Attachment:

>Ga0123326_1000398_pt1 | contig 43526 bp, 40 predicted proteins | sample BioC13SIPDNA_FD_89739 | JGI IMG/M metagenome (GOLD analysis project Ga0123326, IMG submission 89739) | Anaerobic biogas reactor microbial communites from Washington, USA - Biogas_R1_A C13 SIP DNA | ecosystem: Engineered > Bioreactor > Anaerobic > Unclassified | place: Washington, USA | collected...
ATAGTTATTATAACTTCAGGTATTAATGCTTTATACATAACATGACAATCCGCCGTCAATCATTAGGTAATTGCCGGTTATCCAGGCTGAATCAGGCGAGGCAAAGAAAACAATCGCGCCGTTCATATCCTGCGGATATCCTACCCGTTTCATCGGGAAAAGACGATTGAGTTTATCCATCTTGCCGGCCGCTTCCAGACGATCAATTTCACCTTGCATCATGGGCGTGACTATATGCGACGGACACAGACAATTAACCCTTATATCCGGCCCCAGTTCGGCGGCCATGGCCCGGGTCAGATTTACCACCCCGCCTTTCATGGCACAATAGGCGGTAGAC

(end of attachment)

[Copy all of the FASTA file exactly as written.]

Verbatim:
>Ga0123326_1000398_pt1 | contig 43526 bp, 40 predicted proteins | sample BioC13SIPDNA_FD_89739 | JGI IMG/M metagenome (GOLD analysis project Ga0123326, IMG submission 89739) | Anaerobic biogas reactor microbial communites from Washington, USA - Biogas_R1_A C13 SIP DNA | ecosystem: Engineered > Bioreactor > Anaerobic > Unclassified | place: Washington, USA | collected...
ATAGTTATTATAACTTCAGGTATTAATGCTTTATACATAACATGACAATCCGCCGTCAATCATTAGGTAATTGCCGGTTATCCAGGCTGAATCAGGCGAGGCAAAGAAAACAATCGCGCCGTTCATATCCTGCGGATATCCTACCCGTTTCATCGGGAAAAGACGATTGAGTTTATCCATCTTGCCGGCCGCTTCCAGACGATCAATTTCACCTTGCATCATGGGCGTGACTATATGCGACGGACACAGACAATTAACCCTTATATCCGGCCCCAGTTCGGCGGCCATGGCCCGGGTCAGATTTACCACCCCGCCTTTCATGGCACAATAGGCGGTAGAC